Probing SA’s problems in one easy podcast
We all complain frequently about the corruption of the African National Congress (ANC), but what really caused it? Could Nkosazana Dlamini-Zuma’s ban on cigarettes and alcohol be the result of a puritanical education? What can we really do to change the way South Africa is run?
These are just some of the questions veteran journalist Toby Shapshak and academic Dr Ivor Chipkin have set out to grapple with in their recently launched podcast. The “Filling the Gapp” project was launched this month to go beyond the typical discussions about misgovernance and incompetence and get to the heart of what truly ails our beloved country.
“There is always a need for solid and reliable information in South Africa, but we must also understand how the things we hear about came to be, and what caused them,” Shapshak told the SA Jewish Report this week.
“We can all say that our government is corrupt, but do we consider how exactly it all unravelled? How did we really get to where we are? If we can understand this, perhaps we can figure out how to rebuild what we have, and better understand the country we live in.”
A seasoned technology journalist, Shapshak teamed up with Chipkin to create the podcast after the two contemplated the idea for almost 15 years. Friends for almost 20 years, they share a common interest in South Africa’s political reality and are both sons of parents renowned for their architectural genius.
Says Shapshak, “Ivor’s father, Clive, was well-known for his books about architecture in Johannesburg, and my grandfather, Rene Shapshak, actually appeared in one of his books. My mother was an architect and a role model at a time when women hardly entered the profession. She was a Jewish, English speaking woman. She broke the mould at the University of Pretoria.”
He continues, “Beyond our shared backgrounds, Ivor and I have been talking for years about the kinds of things we think should be introducing into the political discourse.
“Ivor wants to go past knee-jerk responses to corruption, and look at the deeper causes. Although my day job isn’t political news, I’m just as concerned, and together we hope to shed some light.”
Understanding the political background and context is key to resolving the issues we face as a country, Shapshak says.
“Without context, it’s hard to understand the real causes and shifts. If we look at the roots of corruption in South Africa, we could perhaps unpack the profound shifts we’ve seen over the past few years and better equip ourselves to deal with the challenges.”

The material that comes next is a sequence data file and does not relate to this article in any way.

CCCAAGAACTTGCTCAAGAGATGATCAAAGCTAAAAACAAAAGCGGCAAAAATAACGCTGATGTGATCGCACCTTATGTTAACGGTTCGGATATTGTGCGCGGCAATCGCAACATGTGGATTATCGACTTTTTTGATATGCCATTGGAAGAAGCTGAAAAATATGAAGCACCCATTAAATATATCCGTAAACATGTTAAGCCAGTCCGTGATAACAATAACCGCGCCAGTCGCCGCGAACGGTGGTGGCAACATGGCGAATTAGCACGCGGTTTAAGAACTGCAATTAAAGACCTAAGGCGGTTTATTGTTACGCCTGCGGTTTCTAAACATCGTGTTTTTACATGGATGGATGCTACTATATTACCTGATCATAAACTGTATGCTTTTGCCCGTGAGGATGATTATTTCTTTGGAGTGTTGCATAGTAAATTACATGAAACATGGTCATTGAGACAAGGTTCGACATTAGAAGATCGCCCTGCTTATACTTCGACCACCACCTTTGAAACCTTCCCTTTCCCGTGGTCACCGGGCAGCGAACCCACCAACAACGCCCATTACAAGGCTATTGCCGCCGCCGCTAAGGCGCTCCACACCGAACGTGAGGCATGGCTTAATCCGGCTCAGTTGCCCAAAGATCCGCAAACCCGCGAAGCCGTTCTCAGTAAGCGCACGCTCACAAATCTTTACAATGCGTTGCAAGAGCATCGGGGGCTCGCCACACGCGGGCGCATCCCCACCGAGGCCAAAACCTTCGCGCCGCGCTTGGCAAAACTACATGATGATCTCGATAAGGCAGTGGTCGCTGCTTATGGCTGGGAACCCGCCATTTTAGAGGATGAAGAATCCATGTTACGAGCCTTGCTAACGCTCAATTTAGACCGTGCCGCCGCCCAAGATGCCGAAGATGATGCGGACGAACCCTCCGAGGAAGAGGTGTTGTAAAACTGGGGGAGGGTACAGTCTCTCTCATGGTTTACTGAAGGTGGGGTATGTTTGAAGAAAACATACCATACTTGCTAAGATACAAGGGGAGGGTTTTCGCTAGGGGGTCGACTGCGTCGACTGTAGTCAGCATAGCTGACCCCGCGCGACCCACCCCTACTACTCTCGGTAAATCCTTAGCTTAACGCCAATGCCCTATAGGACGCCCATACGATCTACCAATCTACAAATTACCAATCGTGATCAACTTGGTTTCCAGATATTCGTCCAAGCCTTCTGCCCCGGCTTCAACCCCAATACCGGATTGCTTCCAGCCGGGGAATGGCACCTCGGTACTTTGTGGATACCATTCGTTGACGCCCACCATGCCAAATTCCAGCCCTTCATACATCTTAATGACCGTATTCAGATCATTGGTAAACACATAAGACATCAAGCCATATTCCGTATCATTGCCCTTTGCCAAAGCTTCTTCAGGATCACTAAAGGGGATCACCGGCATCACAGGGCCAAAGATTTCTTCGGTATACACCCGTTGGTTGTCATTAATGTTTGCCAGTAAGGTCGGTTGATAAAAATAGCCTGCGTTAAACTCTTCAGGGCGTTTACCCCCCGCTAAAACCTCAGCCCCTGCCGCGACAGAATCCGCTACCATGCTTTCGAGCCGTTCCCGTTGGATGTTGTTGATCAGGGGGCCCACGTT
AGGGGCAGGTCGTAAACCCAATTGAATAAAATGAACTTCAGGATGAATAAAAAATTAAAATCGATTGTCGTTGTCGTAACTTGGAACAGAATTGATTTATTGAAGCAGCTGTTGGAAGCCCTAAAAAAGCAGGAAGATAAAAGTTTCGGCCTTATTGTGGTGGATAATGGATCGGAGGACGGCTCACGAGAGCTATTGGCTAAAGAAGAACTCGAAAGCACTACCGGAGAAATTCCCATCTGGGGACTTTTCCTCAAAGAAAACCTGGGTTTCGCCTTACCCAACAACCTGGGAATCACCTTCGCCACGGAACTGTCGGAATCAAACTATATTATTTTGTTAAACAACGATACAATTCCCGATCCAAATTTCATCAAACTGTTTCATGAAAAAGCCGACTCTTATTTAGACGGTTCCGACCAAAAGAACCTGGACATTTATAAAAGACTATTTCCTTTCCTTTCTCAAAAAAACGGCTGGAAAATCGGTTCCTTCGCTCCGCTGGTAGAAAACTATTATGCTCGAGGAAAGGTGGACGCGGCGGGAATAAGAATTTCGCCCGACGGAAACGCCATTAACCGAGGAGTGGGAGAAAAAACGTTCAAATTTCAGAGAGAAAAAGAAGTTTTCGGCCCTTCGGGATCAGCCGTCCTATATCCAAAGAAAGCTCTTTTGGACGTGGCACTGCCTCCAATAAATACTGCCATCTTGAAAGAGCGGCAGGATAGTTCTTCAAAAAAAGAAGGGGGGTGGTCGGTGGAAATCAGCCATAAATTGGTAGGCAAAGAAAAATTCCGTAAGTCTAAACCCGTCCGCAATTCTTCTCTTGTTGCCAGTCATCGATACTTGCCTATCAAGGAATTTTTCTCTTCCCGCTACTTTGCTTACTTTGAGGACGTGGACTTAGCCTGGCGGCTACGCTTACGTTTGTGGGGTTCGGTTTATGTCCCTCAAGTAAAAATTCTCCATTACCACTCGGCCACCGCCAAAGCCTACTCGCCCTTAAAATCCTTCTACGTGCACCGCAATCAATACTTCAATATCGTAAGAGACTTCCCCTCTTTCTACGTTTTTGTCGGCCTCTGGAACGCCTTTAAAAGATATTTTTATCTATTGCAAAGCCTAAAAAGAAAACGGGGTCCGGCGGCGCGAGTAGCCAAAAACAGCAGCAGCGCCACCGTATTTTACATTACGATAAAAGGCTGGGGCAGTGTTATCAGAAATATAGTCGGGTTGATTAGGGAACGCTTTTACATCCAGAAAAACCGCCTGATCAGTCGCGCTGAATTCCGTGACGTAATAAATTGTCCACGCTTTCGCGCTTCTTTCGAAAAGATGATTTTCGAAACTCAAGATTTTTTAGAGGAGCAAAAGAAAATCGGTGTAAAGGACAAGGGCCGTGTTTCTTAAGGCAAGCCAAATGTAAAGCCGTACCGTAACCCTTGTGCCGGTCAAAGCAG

Although only one podcast has been released to date, Chipkin and Shapshak have already jumped into the deep end.
“When the ANC took over in 1994, apartheid-era legislation allowed municipal councillors to own businesses,” says Shapshak. “This was only amended in 2000, meaning that for the first five years of our democracy, the practice wasn’t illegal, though it was unethical.
“A fact like this allows you to look back at our problems and understand how networks of government enrichment became so established in the country, where they started, and perhaps suggest how we can deal with them.”
Also discussed is the apparently bizarre ban on cigarettes and alcohol during the initial stages of lockdown, a move which might be explained by looking back at history.
Shapshak asks, “Could it be that the ANC elders backing it have educational backgrounds in a variety of very well-run mission schools defined by a puritanical element that marked their upbringing? Could that perhaps underlie the rationale for the ban and help us understand why it came into force?
“We’re not saying it’s a definitive answer but it’s part of our investigation into why things like this have come about.”
Given the extent to which the COVID-19 crisis has laid bare the extent of corruption in South Africa, the timing of the podcast’s pilot is especially appropriate.
“Our situation has shown us where we need to look to rebuild South Africa,” says Shapshak. “Our reality is now far more complicated than before. We have on our hands economic devastation which has made our corruption issue and the damage it causes far more pressing.
“We are now forced to ask: How do we return our public service to operational excellence and make the country work? Where did our leaders pick up their characteristics? If we know this, perhaps we can do something about it.”
And Shapshak remains hopeful. “My survival mechanism when I go through something tough is to think of something tougher someone else survived,” he says. “I look at people who went through the Holocaust and the camps and yet walked out alive, got married, had families, and carried on.”
He applies this philosophy to our current hardships. “The human condition is about surviving and evolving. It’s our best skillset. Our forebears survived the Holocaust, South Africa survived apartheid, and we’ll come through this in the end.
“We may be a lot poorer and our ANC politicians may continue to disappoint us, but humanity will always survive what gets thrown at it.”
- Filling the Gapp is available on all major online podcast platforms including Apple Podcasts and Spotify.